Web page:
Most states reduced mental health services since 2009

But at least two say a report's figures inflate the cuts to such services.

By Doug Trapp — Posted Nov. 23, 2011

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A new report highlighting nearly $1.2 billion in net state cuts to mental health services from fiscal year 2009 to 2011 did not capture the complexities of individual states' spending, but authors said it does provide evidence that most states are reducing mental health care funding.

Twenty-eight states and the District of Columbia reduced their spending on mental health services by almost $1.7 billion between fiscal 2009 and 2011. Twenty-two states increased their funding by $487 million, producing net cuts of about $1.2 billion, according to the 16-page survey, "State Mental Health Cuts: A Continuing Crisis." The National Alliance on Mental Health, an advocacy organization for mental health patients, released the report on Nov. 10 as a follow-up to a similar NAMI survey from March.

"We think the amount of cuts are probably substantially higher," said Ron Honberg, NAMI director of policy and legal affairs.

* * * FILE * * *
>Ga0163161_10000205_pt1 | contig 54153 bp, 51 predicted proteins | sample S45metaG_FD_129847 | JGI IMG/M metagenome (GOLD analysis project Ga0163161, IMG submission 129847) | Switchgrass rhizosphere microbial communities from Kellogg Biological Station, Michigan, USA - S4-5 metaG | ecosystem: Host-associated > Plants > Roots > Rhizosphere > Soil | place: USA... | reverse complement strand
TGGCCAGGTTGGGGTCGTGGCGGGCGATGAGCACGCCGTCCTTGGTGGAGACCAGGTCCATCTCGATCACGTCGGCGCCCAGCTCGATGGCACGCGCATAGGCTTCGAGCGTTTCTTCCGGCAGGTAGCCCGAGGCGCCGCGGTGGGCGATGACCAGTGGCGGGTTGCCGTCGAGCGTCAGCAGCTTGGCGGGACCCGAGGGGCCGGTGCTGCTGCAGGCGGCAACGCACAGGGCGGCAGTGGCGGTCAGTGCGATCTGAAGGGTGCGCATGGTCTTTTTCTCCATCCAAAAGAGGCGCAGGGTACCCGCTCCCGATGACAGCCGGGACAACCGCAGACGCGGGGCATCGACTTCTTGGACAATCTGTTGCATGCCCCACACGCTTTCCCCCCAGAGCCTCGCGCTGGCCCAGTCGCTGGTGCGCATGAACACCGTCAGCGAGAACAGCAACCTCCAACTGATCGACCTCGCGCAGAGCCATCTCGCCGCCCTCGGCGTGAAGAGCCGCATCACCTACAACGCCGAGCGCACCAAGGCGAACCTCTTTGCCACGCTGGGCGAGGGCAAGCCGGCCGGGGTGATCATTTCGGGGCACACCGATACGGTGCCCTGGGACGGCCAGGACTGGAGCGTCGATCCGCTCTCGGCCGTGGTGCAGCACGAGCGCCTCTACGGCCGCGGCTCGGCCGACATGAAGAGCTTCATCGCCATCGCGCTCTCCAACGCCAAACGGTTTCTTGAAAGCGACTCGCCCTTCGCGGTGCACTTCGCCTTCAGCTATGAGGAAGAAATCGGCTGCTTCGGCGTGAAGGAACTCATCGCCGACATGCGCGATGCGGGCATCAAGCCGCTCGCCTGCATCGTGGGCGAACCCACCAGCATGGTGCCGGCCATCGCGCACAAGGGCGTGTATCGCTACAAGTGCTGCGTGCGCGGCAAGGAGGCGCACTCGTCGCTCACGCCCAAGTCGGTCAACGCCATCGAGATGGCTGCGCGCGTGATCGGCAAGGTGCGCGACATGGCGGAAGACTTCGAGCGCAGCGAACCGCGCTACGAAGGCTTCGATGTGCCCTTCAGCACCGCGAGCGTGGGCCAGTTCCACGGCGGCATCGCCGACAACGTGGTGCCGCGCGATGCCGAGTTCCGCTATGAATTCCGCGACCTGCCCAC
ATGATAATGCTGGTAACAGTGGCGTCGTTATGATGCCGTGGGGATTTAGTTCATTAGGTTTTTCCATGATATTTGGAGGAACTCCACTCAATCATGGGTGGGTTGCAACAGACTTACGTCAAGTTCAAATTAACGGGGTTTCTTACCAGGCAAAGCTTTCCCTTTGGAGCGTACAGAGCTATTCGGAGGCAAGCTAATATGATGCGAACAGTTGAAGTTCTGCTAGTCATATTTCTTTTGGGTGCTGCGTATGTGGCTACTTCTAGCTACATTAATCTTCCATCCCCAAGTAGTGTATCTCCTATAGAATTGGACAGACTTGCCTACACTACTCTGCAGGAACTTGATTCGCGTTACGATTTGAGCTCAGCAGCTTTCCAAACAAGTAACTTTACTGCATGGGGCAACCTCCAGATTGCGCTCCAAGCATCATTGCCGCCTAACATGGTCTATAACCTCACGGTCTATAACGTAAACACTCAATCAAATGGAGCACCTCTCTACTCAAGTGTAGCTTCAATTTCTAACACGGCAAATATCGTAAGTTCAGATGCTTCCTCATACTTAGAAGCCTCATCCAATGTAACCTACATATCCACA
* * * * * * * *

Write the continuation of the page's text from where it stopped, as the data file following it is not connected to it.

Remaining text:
The report found that South Carolina led all states in terms of the proportion of reductions. The state cut its general fund mental health dollars by 39%, or $73.6 million, since fiscal 2009. Alabama was second on the list with cuts of 36%, or $36.1 million, for the same period.

California led all states in terms of total dollar reductions, with a total of $764.8 million in general fund cuts to mental health services, according to the report.

However, state mental health officials in South Carolina and Alabama said the NAMI report exaggerates their mental health cuts because general fund dollars are only part of their financing. For example, in South Carolina, state general funds account for only about 40% of program funding in fiscal 2012, said Mark Binkley, general counsel and deputy director of the South Carolina Dept. of Mental Health's Division of Administrative Services.

South Carolina is spending less on mental health care, Binkley acknowledged. "We've experienced reduced services at all levels." He did not have a more accurate figure for state mental health cuts in particular.

The NAMI report prompted South Carolina Gov. Nikki Haley to pledge to increase state mental health funding in her fiscal 2013 budget proposal, due in early 2012, said Kelly Troyer, executive director of the NAMI chapter in Greenville, S.C. No recent South Carolina governor has made this type of promise on the record before, Troyer said. "We're going to hold her feet to the fire to make sure it happens."

The NAMI report greatly misstated the Alabama mental health cuts, said John Ziegler, PhD, spokesman for the Alabama Dept. of Mental Health. When considering all of its sources of revenue, the state reduced its mental health funding by only 6.3% between 2009 and 2011 -- not 36%. However, he said his department leaders join NAMI in advocating for more mental health care funding.

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